On June 20, Portland became Maine’s first municipality to take the next step to keep all harmful tobacco products out of the hands of our children. Portland City Council unanimously agreed to an ordinance change that will raise the age to purchase tobacco to 21. American Heart Association volunteers like Richard Veilleux (Maine Board Chair) and Sarah Porter led the advocacy effort to get this done. This ordinance will significantly reduce the number of teenagers and young adults who start smoking cigarettes, e-cigarettes, cigars and hookah, or using chewing tobacco. 90% of those who provide cigarettes to younger teens are under the age of 21.
Tobacco use is still the leading cause of preventable death in Maine, and across the country. Nearly 1,000 Maine kids become daily smokers each year—setting up their developing brains for a lifetime of addiction. We need to do all we can to reduce the toll of tobacco.
The American Heart Association volunteers who testified at the public hearing said it best:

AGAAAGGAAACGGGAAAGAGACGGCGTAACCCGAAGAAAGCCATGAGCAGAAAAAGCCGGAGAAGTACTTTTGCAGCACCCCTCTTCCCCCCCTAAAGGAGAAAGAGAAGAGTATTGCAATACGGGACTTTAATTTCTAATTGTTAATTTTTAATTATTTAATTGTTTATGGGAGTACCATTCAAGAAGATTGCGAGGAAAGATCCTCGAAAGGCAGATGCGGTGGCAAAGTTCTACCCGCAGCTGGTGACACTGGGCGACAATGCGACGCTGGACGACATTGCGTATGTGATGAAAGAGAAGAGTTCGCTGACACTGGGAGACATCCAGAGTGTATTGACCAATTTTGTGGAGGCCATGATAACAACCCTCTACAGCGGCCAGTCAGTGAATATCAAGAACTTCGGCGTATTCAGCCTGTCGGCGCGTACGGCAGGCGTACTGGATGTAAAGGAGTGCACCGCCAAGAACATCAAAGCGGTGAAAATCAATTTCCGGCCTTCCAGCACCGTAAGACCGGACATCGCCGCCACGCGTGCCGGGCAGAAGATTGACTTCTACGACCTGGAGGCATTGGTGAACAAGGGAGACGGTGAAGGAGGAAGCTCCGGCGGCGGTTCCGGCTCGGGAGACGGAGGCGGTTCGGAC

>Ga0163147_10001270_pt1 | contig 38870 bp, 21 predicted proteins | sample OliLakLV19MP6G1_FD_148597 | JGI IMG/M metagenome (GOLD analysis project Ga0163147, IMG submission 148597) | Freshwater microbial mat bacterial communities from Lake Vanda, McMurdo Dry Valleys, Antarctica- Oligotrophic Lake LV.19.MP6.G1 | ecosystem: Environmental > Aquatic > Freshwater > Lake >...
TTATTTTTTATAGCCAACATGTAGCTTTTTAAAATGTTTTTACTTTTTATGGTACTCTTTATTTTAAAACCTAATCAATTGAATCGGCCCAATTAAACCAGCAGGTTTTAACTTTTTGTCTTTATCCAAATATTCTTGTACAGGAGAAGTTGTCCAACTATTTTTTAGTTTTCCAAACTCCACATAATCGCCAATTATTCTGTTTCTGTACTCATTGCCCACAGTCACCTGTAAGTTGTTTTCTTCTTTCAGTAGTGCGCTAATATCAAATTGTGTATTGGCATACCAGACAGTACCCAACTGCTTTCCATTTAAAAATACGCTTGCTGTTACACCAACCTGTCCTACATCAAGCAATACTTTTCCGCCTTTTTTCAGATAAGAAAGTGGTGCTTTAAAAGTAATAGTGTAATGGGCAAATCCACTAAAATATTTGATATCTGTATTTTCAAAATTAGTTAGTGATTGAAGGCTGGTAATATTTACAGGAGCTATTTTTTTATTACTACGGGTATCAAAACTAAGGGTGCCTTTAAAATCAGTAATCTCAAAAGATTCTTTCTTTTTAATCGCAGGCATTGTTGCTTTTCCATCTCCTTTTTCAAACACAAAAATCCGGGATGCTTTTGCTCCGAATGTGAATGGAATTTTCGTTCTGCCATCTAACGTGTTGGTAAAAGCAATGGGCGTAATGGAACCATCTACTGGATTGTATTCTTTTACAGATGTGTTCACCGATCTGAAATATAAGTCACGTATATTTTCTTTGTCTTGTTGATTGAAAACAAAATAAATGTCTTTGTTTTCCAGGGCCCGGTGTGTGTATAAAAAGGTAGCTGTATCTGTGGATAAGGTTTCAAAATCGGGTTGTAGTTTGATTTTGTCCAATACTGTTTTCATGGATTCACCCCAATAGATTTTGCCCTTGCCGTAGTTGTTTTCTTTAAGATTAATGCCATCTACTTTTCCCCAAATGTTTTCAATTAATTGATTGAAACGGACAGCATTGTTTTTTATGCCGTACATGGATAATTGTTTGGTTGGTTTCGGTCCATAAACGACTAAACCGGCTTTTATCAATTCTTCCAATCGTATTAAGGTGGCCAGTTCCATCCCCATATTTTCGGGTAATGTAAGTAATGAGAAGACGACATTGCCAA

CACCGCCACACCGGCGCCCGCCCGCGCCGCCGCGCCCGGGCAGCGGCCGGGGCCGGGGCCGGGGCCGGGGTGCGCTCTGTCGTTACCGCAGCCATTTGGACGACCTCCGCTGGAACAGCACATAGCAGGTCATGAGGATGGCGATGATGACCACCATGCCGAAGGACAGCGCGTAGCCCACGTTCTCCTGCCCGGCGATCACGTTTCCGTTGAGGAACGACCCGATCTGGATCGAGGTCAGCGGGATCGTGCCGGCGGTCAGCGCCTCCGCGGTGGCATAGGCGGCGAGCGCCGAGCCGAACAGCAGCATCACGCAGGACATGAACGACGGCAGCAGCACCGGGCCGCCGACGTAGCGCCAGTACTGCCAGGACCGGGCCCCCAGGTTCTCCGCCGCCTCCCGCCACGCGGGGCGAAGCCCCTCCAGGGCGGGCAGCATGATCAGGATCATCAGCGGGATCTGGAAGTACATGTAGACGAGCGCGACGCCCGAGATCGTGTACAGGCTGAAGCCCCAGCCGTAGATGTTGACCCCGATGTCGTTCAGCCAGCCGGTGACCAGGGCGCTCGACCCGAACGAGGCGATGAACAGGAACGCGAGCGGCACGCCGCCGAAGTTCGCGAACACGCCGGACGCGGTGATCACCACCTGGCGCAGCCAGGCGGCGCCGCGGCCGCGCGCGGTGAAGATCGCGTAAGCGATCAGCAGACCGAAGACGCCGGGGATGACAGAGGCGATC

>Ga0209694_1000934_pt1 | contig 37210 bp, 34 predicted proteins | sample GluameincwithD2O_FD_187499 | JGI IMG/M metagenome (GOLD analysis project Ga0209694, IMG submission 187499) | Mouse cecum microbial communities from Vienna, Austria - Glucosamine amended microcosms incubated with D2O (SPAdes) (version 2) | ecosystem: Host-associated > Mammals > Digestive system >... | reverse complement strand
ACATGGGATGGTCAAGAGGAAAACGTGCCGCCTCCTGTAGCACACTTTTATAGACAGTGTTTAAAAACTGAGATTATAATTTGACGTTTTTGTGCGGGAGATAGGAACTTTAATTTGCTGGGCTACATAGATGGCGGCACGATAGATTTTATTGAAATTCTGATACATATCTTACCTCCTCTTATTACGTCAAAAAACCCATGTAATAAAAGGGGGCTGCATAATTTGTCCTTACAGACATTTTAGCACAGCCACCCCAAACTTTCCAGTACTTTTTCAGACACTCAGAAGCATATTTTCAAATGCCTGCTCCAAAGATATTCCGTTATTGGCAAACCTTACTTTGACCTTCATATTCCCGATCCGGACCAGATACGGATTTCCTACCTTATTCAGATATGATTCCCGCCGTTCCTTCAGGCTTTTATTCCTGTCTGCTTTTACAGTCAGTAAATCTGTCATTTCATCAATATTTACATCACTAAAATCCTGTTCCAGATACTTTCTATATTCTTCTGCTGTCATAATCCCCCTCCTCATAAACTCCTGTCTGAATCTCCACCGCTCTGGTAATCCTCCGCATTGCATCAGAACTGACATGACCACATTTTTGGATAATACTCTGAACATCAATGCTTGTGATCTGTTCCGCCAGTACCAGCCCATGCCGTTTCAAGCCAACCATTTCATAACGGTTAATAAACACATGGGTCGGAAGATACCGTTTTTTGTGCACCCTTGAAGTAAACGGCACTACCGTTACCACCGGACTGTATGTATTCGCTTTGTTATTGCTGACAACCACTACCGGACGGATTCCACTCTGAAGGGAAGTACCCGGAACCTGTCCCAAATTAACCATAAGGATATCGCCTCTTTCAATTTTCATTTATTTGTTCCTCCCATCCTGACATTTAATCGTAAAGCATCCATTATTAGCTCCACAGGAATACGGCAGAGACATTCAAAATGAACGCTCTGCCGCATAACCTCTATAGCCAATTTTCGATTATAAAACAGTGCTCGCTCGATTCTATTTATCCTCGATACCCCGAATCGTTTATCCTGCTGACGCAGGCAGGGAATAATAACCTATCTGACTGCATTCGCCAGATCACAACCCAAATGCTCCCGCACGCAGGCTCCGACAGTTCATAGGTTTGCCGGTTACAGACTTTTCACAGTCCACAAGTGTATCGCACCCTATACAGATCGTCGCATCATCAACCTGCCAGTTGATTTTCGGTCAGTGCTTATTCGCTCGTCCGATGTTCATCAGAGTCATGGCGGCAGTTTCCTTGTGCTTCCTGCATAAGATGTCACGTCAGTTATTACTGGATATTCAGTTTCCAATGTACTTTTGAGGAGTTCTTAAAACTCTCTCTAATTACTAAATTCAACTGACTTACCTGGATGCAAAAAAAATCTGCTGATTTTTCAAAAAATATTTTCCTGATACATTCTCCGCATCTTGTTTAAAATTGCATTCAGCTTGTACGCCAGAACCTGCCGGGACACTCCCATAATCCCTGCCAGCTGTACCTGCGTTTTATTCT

"I really hope that generations after me will either not start smoking at all, or, they will be able to quit more easily due to more difficult access. Tobacco 21 would not only benefit smokers, but also help people like me see friends and family take steps toward a healthier lifestyle". –Maine College of Art Student and American Heart Association volunteer
"When I was a little kid, my dad spent a lot of time with me. He used to play Ogre Tag with me and my sister on the playground where we’d run and then laugh until we were out of breath. These precious moments could have easily been traded away for the sake of tobacco, since my dad used to be a smoker. He started before he was even eighteen. Nearly twenty-five percent of high school students report using tobacco products, and an estimated 6 million of those kids will die prematurely in adulthood if current trends continue. They won’t have the chance to run with their kids on the playground; they won’t have the chance to laugh like I did with my dad."—Casco Bay High School student and American Heart Association volunteer
"Furthermore, high school students are at a crucial point in brain development. Because of this, the brain may be more vulnerable to the addictive effects of tobacco. The younger one is when they smoke their first cigarette the more likely they are to be a smoker for life." –another Casco Bay HS student and American Heart Association volunteer.
Advocacy volunteers are crucial to our efforts to reduce tobacco use in Maine. If you’d like to help us in the future, please email me at
email@example.com, and thanks.